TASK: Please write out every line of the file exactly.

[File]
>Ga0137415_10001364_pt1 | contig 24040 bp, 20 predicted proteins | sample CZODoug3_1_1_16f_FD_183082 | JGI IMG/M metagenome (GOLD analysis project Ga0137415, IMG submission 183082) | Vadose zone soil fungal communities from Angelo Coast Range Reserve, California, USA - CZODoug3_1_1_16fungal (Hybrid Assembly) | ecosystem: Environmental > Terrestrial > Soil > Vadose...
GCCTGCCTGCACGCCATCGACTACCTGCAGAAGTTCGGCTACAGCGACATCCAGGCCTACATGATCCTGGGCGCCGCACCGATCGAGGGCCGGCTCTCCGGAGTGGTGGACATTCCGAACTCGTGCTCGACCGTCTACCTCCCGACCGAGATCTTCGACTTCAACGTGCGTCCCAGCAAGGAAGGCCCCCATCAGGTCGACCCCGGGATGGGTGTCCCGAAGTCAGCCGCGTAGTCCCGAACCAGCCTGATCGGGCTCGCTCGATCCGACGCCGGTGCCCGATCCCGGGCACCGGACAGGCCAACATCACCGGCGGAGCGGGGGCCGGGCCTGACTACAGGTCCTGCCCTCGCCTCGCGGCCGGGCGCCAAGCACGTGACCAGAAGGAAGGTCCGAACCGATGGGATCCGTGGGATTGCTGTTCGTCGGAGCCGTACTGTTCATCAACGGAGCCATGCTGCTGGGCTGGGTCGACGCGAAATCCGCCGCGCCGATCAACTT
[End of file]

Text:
>Ga0137415_10001364_pt1 | contig 24040 bp, 20 predicted proteins | sample CZODoug3_1_1_16f_FD_183082 | JGI IMG/M metagenome (GOLD analysis project Ga0137415, IMG submission 183082) | Vadose zone soil fungal communities from Angelo Coast Range Reserve, California, USA - CZODoug3_1_1_16fungal (Hybrid Assembly) | ecosystem: Environmental > Terrestrial > Soil > Vadose...
GCCTGCCTGCACGCCATCGACTACCTGCAGAAGTTCGGCTACAGCGACATCCAGGCCTACATGATCCTGGGCGCCGCACCGATCGAGGGCCGGCTCTCCGGAGTGGTGGACATTCCGAACTCGTGCTCGACCGTCTACCTCCCGACCGAGATCTTCGACTTCAACGTGCGTCCCAGCAAGGAAGGCCCCCATCAGGTCGACCCCGGGATGGGTGTCCCGAAGTCAGCCGCGTAGTCCCGAACCAGCCTGATCGGGCTCGCTCGATCCGACGCCGGTGCCCGATCCCGGGCACCGGACAGGCCAACATCACCGGCGGAGCGGGGGCCGGGCCTGACTACAGGTCCTGCCCTCGCCTCGCGGCCGGGCGCCAAGCACGTGACCAGAAGGAAGGTCCGAACCGATGGGATCCGTGGGATTGCTGTTCGTCGGAGCCGTACTGTTCATCAACGGAGCCATGCTGCTGGGCTGGGTCGACGCGAAATCCGCCGCGCCGATCAACTT